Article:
Upper Hunter - Live air quality data

UPDATE: New South Wales is now reporting hourly averages for PM10 and PM2.5. Further information.

Live data feeds of current wind speed, wind direction and air quality.

Wind rose explanation

The map above shows hourly average data for all parameters, i.e., PM10, PM2.5, NO2, SO2, NH3, wind speed and wind direction values.  All readings are updated hourly. Note that the map shows hourly averages for PM10 and PM2.5, and not rolling 24-hour averages as was the case prior to February 2020.

The hourly values for pollutants are categorised into the following air quality ratings:

Pollutant concentration

These air quality categories are based on the (NEPM) standards for hourly NO2 and SO2, and interim web reporting threshold values for hourly PM10 and PM2.5.

This information is also available by calling the NSW OEH Environment Line: 131 555 (local call cost throughout NSW) or (02) 9995 5555 (if calling from outside NSW).

Disclaimer: The data used in the compilation of this page have undergone only preliminary quality assurance checks. These data may require modification during final stages of validation as a result of calibration changes, power failures, instrument failures etc.

When it’s smoky, everyone should:

  • Follow your doctor’s advice about medicines and your asthma management plan if you have one. Keep your medication close at hand. Consult your doctor if symptoms worsen.
  • Reduce or avoid vigorous outdoor activity see activity guide below.
  • Spend more time indoors. Keep doors and windows shut to keep the smoke out. Open windows and doors whenever the smoke clears.
  • Spend time in air conditioned venues like cinemas, libraries and shopping centres.
  • Avoid indoor sources of air pollution like cigarettes, candles and incense sticks.​​​​​

If your child has diagnosed asthma:

  • Have an up to date Asthma Action Plan​. Seek review with your child’s GP to assess their current asthma management.
  • Check your child’s reliever medication and spacer is up-to-date and accessible by a responsible adult.
  • Provide written asthma first aid instructions, completed by your child’s GP, to their preschool, childcare centre or school.
  • Visit the Sydney Children’s Hospital Network’s Aiming for Asthma Improvement in Children​ website which includes a Good asthma control checklist​.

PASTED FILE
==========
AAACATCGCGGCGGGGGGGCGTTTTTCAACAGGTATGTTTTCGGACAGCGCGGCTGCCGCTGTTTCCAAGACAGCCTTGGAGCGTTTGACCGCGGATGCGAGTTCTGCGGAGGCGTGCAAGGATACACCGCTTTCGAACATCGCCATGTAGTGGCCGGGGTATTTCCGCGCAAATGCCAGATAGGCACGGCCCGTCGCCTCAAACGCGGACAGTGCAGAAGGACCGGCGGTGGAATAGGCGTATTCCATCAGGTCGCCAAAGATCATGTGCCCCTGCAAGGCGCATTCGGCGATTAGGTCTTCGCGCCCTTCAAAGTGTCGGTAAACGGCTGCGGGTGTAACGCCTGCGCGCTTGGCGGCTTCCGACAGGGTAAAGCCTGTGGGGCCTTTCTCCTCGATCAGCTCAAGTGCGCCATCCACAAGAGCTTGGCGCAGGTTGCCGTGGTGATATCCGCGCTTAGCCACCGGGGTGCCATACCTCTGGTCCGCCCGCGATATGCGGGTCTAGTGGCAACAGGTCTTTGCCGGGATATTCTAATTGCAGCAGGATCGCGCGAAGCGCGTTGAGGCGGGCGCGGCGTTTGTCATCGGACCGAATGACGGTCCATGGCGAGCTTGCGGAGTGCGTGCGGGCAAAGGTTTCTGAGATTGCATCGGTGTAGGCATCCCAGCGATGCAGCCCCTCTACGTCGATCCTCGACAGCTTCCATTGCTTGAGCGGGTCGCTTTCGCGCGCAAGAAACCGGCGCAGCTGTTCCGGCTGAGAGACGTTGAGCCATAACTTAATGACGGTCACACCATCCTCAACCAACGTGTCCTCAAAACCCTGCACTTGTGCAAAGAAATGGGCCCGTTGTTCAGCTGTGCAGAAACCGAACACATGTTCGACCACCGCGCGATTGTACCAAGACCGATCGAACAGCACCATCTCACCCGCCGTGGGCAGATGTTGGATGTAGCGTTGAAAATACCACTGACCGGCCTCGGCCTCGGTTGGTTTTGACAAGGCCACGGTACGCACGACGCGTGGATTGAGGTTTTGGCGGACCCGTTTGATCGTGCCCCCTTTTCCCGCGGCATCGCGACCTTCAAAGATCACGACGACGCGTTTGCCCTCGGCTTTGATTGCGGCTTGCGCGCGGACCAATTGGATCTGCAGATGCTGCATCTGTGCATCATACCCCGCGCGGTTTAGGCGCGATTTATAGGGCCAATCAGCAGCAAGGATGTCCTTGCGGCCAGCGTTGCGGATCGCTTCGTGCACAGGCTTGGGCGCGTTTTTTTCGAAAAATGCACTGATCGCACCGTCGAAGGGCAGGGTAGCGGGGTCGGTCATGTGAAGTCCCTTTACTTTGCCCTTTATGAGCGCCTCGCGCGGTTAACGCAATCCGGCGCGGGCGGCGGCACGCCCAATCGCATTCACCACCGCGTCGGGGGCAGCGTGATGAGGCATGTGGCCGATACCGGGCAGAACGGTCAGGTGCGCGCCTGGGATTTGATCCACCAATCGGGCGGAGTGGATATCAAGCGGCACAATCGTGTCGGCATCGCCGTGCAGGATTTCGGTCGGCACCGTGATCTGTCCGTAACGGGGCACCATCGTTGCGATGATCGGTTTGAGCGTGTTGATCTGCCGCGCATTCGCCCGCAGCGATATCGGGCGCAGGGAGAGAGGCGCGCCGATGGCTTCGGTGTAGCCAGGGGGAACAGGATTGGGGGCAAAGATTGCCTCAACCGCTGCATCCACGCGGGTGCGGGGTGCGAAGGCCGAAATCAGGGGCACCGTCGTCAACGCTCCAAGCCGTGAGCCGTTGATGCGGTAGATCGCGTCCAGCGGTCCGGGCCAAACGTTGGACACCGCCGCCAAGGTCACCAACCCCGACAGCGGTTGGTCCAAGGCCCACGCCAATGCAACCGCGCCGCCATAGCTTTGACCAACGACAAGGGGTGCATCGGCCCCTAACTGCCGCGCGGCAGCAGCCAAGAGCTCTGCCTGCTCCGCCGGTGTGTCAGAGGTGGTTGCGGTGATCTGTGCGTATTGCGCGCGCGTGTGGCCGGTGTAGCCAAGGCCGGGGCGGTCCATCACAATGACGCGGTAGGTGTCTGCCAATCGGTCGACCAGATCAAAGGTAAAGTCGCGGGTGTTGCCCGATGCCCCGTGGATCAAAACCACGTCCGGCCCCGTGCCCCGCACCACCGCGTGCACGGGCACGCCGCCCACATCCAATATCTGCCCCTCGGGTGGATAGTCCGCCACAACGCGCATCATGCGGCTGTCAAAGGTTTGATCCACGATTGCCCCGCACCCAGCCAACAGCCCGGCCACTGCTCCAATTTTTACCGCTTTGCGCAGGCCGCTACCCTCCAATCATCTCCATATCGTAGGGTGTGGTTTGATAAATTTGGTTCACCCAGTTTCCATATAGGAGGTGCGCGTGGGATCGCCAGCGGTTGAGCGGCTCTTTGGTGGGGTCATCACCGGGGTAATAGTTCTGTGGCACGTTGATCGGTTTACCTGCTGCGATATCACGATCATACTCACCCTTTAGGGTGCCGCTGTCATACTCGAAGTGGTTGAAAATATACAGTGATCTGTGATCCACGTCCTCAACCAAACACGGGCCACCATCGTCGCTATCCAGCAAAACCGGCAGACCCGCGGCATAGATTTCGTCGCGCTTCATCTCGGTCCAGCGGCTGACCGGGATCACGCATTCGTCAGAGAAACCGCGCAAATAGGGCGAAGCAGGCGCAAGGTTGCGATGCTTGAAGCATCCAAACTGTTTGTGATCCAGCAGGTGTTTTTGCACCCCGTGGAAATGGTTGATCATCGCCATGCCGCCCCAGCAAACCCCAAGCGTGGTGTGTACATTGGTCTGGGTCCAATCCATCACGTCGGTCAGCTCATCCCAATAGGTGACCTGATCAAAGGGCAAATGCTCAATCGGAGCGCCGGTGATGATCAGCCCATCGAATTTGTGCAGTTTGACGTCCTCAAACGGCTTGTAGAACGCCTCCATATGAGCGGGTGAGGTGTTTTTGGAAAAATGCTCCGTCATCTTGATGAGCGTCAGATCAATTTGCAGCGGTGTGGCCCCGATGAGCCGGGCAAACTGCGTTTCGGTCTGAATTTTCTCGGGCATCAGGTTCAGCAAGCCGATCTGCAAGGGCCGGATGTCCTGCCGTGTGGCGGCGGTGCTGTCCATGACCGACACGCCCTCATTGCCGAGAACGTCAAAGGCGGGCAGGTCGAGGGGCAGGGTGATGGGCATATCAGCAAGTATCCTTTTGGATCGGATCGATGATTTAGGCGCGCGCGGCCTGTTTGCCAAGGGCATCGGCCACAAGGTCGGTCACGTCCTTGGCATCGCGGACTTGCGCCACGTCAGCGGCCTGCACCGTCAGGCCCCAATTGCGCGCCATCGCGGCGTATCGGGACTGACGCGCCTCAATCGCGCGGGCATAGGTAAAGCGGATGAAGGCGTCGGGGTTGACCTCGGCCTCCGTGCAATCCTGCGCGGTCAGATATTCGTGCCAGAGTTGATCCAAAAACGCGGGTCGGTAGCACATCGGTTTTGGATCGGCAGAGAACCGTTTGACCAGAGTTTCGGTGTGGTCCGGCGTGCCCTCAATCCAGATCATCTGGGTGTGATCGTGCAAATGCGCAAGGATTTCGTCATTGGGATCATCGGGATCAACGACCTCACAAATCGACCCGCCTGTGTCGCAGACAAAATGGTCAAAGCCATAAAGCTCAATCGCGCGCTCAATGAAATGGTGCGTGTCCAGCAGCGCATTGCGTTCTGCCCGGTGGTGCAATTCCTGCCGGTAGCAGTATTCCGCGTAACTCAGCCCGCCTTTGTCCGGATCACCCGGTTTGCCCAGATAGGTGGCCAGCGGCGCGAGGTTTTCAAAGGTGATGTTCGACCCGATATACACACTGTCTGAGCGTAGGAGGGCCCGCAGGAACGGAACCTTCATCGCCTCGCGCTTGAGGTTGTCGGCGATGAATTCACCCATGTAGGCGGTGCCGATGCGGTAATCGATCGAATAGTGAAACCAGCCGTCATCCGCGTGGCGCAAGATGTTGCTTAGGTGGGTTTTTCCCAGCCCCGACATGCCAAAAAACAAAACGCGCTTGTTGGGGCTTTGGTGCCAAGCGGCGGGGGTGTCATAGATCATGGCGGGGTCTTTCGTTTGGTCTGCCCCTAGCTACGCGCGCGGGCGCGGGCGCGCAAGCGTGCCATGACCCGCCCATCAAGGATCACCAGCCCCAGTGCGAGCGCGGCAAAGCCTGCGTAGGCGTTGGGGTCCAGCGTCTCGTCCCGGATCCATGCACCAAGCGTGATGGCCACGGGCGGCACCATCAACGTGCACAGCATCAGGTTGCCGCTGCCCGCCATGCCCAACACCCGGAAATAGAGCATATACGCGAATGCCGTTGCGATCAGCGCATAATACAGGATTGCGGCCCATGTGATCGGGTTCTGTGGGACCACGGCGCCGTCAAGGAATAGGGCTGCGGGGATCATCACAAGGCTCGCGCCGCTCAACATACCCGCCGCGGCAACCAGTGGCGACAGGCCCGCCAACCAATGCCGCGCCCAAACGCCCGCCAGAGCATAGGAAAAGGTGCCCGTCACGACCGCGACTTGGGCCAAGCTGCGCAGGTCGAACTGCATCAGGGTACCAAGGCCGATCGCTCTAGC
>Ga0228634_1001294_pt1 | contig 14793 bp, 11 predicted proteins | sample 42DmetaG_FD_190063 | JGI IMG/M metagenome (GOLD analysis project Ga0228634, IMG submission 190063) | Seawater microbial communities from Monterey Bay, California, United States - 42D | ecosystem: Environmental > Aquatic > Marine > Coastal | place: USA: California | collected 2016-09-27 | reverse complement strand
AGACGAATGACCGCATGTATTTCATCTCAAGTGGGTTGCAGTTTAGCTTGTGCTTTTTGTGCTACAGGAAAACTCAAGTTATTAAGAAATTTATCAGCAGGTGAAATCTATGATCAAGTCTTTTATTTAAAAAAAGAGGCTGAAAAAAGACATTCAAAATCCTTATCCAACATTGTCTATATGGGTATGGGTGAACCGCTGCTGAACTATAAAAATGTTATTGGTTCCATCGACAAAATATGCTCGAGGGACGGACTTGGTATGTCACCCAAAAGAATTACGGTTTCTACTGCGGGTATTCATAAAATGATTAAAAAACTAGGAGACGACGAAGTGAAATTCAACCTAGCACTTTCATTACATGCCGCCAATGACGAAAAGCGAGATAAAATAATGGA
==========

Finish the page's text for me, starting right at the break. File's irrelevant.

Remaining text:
Information for sensitive groups

Some people may be more sensitive to air pollution. Sensitive groups include people with lung disease or heart disease, children, older adults, pregnant women.

Anyone with persistent symptoms should seek medical advice or call Health Direct Australia on 1800 022 222.

What activity can I do?

Colour indicator What activities can I do
Very good
Enjoy normal activities.
Enjoy normal activities.

People unusually sensitive to air pollution should reduce or reschedule strenuous outdoor activities.

Others are not likely to be affected when the AQI is in this range.


Sensitive groups should reduce strenuous outdoor activities.

Other adults are not likely to be affected. Anyone who experiences symptoms should reduce outdoor activities.

Very poor

Sensitive groups should avoid strenuous outdoor activities

Other adults should reduce or reschedule strenuous outdoor activities.


Sensitive groups should avoid all outdoor activities.

Other adults should avoid strenuous outdoor activities.

  • Bushfire emergency monitoring is being undertaken at the following locations across NSW, using a series of temporary incident air quality monitoring instruments: Coffs Harbour, Port Macquarie, Lismore , Grafton,  Taree, Ulladulla, Batemans Bay, Merimbula, Cooma
  • Air quality across NSW may be affected by extensive smoke from bushfires:
  • Visibility (Vis or NEPH) is a good indicator for smoke. If the Visibility AQI is “Poor” or worse, then there is likely to be significant smoke outside. If Visibility is “Fair” (yellow), there could be some impact due to smoke. While visibility is also affected by dust, the instrument is more sensitive to smoke.

Bushfire smoke can affect people's health and it is important for everyone to reduce exposure.

Find out about:

  • Air Quality Index
  • protecting yourself from bushfire smoke
  • returning home safely
  • medications and prescriptions
  • support services
  • illness and injury from bushfire
  • information for child care centres and parents
  • advice for general practitioners

Visit Health NSW - Bushfire

Learn about air quality information, what Air Quality Index values are and how they are calculated.

Understanding Air Quality Data.

Sign up

Anyone with persistent symptoms should seek medical advice or call Health Direct Australia on 1800 022 222.